The second clause of interest is 8.2, which places an obligation on midwives to be aware of the terms of the legislation that offers protection for people raising concerns about health and safety issues. The new Code is unique in this respect, as the documents it replaces made no reference to practitioners requiring such knowledge. For those practitioners with only basic knowledge of employment/health and safety law, actually identifying the legislation the Code refers to may present a problem. For this reason, it would have been useful for a reference to be appended to the Code. The legislation referred to is the Employment Protection Act 1996 and the Public Interest Disclosure Act 1998. Under section V of the former, employees are protected ‘from suffering detriment’ when he/she brings to ‘his employers attention, by reasonable means, circumstances connected with his work which he reasonably believed were harmful or potentially harmful to health and safety’. Under this legislation it is unlikely that a report in the local newspaper would constitute ‘reasonable means’. The Public Interest Disclosure Act 1998 is often referred to as the ‘whistle-blowing charter’. Its purpose was to promote greater openness and protect whistle-blowers from detrimental treatment when raising concerns about matters in the public interest.

 

While the Employment Protection Act provided protection when issues were raised with the employer, this Act provides protection when such representations are taken outside of the organisation, subject to certain conditions being met. In brief, the relevant terms are that the employee must:

  • Act in good faith

  • Reasonably believe that the allegation is substantially true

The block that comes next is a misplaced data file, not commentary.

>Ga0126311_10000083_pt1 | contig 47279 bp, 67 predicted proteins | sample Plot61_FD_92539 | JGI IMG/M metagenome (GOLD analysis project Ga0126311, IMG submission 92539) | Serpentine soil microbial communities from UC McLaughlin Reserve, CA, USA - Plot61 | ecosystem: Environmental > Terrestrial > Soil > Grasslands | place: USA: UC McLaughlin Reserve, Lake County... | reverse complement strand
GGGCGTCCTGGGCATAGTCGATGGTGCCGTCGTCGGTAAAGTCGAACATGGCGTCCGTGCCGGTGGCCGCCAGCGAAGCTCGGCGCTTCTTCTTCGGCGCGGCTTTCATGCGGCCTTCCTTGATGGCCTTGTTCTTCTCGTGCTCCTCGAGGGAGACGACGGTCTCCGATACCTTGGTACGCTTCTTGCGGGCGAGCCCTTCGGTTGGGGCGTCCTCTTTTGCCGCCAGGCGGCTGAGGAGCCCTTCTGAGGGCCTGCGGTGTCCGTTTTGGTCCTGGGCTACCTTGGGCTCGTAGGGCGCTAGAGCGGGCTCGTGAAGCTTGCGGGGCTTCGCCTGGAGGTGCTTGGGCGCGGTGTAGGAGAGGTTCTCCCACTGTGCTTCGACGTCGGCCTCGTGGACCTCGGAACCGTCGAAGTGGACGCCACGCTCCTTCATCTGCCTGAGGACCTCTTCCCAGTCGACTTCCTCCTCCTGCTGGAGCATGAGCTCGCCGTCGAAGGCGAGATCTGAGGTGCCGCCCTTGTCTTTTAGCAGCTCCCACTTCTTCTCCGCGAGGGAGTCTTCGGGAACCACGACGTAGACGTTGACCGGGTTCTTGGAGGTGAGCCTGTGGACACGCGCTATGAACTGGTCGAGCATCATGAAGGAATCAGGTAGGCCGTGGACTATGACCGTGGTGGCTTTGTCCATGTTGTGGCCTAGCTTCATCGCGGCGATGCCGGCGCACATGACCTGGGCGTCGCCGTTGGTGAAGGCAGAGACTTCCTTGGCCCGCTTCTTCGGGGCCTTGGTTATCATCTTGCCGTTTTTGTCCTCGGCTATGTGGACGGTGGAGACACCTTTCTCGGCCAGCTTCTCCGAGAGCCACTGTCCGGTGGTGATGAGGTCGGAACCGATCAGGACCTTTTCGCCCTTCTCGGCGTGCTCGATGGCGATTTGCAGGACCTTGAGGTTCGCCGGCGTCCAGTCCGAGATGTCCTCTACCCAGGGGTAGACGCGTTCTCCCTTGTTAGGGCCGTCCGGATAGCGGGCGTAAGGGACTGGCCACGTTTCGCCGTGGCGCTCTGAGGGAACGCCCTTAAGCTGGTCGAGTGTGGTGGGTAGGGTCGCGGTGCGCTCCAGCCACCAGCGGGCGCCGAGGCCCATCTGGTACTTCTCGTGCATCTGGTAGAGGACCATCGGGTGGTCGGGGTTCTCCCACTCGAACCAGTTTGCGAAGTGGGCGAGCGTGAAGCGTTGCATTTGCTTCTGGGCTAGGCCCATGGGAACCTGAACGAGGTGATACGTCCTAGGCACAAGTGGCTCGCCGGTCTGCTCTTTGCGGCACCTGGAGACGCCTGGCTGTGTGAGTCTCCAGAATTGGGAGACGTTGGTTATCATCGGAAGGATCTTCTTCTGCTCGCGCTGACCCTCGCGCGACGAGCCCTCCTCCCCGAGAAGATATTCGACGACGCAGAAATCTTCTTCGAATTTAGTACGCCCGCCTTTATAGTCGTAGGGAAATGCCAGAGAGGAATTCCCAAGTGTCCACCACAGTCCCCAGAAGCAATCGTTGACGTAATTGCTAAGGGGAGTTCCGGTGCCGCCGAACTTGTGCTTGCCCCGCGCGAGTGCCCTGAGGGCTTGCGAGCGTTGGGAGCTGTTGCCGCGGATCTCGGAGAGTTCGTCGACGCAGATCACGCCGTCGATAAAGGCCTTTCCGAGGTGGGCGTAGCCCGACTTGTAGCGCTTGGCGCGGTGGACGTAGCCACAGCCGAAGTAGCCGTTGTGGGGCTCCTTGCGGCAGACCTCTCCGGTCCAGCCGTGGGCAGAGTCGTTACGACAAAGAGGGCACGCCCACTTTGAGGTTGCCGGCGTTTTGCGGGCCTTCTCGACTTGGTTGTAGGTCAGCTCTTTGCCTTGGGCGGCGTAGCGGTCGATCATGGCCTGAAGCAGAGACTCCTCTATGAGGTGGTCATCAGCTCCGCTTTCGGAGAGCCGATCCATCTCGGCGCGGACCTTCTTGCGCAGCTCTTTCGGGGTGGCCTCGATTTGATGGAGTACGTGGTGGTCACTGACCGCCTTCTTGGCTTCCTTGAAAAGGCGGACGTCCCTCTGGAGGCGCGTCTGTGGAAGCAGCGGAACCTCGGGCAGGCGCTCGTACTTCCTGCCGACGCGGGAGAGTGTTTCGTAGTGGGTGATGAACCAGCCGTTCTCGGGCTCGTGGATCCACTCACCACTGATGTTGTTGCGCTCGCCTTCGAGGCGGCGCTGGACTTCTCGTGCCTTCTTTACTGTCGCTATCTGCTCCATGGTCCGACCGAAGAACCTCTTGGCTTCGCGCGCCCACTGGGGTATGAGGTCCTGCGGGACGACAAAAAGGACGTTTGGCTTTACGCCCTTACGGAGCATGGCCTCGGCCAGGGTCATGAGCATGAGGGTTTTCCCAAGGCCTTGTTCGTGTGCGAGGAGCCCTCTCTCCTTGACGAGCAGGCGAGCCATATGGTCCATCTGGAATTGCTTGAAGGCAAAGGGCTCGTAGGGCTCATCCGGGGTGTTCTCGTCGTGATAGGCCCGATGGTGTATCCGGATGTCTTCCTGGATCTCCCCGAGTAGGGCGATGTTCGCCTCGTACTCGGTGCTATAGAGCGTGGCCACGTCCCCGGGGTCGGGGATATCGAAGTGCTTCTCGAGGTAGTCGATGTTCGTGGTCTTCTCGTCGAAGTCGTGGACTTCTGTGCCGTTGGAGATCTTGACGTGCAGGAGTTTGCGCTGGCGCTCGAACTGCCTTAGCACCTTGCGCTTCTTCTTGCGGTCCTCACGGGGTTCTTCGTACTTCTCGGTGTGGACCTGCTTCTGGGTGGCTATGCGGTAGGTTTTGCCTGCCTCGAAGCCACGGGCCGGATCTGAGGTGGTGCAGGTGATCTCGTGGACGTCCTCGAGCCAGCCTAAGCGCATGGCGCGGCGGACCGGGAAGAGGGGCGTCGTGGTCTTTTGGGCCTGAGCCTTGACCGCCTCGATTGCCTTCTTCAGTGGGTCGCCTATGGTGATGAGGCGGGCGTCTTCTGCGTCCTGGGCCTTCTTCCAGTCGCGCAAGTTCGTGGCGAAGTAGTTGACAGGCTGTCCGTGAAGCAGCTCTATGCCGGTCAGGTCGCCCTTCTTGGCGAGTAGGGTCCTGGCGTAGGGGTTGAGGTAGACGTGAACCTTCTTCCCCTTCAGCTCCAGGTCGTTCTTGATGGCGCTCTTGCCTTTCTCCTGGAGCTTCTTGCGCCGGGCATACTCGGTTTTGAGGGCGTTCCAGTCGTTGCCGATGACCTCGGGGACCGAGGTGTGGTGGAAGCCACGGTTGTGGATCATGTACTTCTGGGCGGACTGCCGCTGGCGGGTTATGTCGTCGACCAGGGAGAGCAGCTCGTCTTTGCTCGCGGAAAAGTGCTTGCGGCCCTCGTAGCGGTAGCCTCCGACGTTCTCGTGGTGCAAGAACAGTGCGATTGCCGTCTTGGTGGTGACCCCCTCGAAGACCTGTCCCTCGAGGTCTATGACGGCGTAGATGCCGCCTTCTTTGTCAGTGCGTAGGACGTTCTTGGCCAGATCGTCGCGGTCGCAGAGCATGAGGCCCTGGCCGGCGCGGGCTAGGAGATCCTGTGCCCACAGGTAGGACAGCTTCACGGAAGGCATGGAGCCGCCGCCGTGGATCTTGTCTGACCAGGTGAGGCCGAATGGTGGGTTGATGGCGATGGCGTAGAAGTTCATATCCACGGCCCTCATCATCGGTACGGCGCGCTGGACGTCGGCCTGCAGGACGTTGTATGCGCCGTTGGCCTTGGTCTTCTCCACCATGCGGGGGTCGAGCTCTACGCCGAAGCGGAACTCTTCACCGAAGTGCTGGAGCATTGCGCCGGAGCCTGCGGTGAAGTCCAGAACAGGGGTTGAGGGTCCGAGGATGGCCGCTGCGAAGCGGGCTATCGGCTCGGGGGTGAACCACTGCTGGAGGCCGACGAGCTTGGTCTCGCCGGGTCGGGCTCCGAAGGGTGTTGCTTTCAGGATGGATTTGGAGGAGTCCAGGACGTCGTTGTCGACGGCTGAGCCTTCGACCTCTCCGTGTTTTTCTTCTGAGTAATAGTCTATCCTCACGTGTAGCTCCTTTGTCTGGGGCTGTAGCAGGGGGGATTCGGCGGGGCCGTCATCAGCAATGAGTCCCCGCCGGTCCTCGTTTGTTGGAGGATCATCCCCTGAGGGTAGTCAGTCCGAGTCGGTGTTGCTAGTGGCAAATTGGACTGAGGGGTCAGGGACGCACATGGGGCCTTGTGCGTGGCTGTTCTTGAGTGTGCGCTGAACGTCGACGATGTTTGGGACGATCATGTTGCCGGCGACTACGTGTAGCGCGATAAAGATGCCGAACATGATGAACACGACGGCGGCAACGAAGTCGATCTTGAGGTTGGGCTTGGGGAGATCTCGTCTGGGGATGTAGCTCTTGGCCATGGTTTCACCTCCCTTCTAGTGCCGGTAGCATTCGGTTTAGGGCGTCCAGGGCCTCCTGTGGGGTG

• Not be acting for personal gain.

 

In addition, he/she must either believe that they:

  • Would suffer a detriment if it was raised directly with their employer, or

  • Believe that evidence would be concealed or destroyed, or

  • Have already raised the matter internally.

 

If the allegation is of a serious nature, then this additional qualification is not required. As you can appreciate, disputes will occur as to whether the criteria was fulfilled before the disclosure was made. Ultimately it may be an employment tribunal that determines whether or not the disclosure is protected by the legislation. When making a decision, the employment tribunal will take compliance with the local whistle-blowing policy into consideration. This is a policy that should be available in your workplace that has been agreed with local staff-side representatives.

 

Midwives are advised to familiarise themselves with their local whistle-blowing procedure, as this should contain all the information they are required to have to fulfil their obligations under this section of the Code. If you are unsure, seek the advice of your local RCM representative.  

 


Reference

 

NMC. (2002) Code of Professional Conduct. NMC: London.